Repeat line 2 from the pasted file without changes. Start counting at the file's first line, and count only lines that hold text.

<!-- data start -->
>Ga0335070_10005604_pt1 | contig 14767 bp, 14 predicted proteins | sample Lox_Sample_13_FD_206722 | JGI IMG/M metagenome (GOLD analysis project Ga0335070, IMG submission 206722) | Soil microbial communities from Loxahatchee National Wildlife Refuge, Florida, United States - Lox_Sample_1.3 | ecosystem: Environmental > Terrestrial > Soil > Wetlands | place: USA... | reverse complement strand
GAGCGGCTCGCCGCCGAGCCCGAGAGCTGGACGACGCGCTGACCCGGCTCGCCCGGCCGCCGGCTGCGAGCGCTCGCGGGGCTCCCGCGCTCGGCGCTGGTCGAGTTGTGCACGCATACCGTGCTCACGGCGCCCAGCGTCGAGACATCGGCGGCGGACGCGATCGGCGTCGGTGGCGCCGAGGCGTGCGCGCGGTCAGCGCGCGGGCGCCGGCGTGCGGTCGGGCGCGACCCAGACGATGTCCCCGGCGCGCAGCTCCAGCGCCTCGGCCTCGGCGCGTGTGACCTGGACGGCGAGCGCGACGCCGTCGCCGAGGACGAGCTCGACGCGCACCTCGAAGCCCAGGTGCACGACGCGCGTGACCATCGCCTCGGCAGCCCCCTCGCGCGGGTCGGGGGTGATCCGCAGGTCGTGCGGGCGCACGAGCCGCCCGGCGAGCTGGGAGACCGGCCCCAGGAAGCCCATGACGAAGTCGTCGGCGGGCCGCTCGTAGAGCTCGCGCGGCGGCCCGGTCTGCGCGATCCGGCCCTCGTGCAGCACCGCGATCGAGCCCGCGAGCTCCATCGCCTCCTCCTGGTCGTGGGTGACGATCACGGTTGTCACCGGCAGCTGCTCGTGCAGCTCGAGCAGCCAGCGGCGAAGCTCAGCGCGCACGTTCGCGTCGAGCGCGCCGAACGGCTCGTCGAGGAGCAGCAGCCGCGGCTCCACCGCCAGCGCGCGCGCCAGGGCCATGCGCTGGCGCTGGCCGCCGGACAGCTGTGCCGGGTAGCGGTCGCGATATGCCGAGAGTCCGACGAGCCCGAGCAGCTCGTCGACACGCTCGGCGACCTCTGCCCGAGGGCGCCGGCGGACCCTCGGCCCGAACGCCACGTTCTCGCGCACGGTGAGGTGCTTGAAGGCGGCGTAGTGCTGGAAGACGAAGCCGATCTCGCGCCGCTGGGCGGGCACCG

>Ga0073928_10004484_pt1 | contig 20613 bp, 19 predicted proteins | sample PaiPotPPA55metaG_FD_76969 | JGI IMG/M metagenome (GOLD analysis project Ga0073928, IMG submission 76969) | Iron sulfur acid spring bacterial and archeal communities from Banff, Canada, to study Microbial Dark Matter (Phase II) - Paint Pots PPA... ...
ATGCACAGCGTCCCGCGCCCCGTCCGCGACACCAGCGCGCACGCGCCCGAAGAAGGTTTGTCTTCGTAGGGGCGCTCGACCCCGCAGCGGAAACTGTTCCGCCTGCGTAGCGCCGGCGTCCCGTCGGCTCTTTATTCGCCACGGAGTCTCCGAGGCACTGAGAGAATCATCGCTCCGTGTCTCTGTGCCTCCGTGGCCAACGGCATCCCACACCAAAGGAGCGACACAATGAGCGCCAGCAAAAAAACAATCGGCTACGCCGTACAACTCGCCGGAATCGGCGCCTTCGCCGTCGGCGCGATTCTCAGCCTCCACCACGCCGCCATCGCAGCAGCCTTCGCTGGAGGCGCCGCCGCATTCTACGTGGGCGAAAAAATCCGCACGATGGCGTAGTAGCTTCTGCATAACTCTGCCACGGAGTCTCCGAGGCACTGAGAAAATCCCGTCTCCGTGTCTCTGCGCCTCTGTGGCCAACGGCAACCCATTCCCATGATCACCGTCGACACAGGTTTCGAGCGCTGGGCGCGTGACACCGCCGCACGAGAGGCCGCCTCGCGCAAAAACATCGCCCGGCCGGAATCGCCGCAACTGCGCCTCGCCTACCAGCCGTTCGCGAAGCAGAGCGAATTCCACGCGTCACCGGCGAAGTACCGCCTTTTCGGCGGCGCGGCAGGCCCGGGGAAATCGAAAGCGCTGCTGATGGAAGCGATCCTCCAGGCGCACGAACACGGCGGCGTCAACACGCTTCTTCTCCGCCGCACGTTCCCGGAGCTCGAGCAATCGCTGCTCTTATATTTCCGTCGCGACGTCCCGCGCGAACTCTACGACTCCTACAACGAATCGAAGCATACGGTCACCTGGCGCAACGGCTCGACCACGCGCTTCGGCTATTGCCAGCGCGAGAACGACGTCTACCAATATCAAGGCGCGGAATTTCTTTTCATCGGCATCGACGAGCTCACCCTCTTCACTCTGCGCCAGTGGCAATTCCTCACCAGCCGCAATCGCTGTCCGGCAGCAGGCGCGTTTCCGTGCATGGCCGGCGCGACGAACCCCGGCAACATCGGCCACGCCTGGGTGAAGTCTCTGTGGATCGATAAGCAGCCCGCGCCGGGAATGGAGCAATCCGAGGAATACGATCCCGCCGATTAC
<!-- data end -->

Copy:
GAGCGGCTCGCCGCCGAGCCCGAGAGCTGGACGACGCGCTGACCCGGCTCGCCCGGCCGCCGGCTGCGAGCGCTCGCGGGGCTCCCGCGCTCGGCGCTGGTCGAGTTGTGCACGCATACCGTGCTCACGGCGCCCAGCGTCGAGACATCGGCGGCGGACGCGATCGGCGTCGGTGGCGCCGAGGCGTGCGCGCGGTCAGCGCGCGGGCGCCGGCGTGCGGTCGGGCGCGACCCAGACGATGTCCCCGGCGCGCAGCTCCAGCGCCTCGGCCTCGGCGCGTGTGACCTGGACGGCGAGCGCGACGCCGTCGCCGAGGACGAGCTCGACGCGCACCTCGAAGCCCAGGTGCACGACGCGCGTGACCATCGCCTCGGCAGCCCCCTCGCGCGGGTCGGGGGTGATCCGCAGGTCGTGCGGGCGCACGAGCCGCCCGGCGAGCTGGGAGACCGGCCCCAGGAAGCCCATGACGAAGTCGTCGGCGGGCCGCTCGTAGAGCTCGCGCGGCGGCCCGGTCTGCGCGATCCGGCCCTCGTGCAGCACCGCGATCGAGCCCGCGAGCTCCATCGCCTCCTCCTGGTCGTGGGTGACGATCACGGTTGTCACCGGCAGCTGCTCGTGCAGCTCGAGCAGCCAGCGGCGAAGCTCAGCGCGCACGTTCGCGTCGAGCGCGCCGAACGGCTCGTCGAGGAGCAGCAGCCGCGGCTCCACCGCCAGCGCGCGCGCCAGGGCCATGCGCTGGCGCTGGCCGCCGGACAGCTGTGCCGGGTAGCGGTCGCGATATGCCGAGAGTCCGACGAGCCCGAGCAGCTCGTCGACACGCTCGGCGACCTCTGCCCGAGGGCGCCGGCGGACCCTCGGCCCGAACGCCACGTTCTCGCGCACGGTGAGGTGCTTGAAGGCGGCGTAGTGCTGGAAGACGAAGCCGATCTCGCGCCGCTGGGCGGGCACCG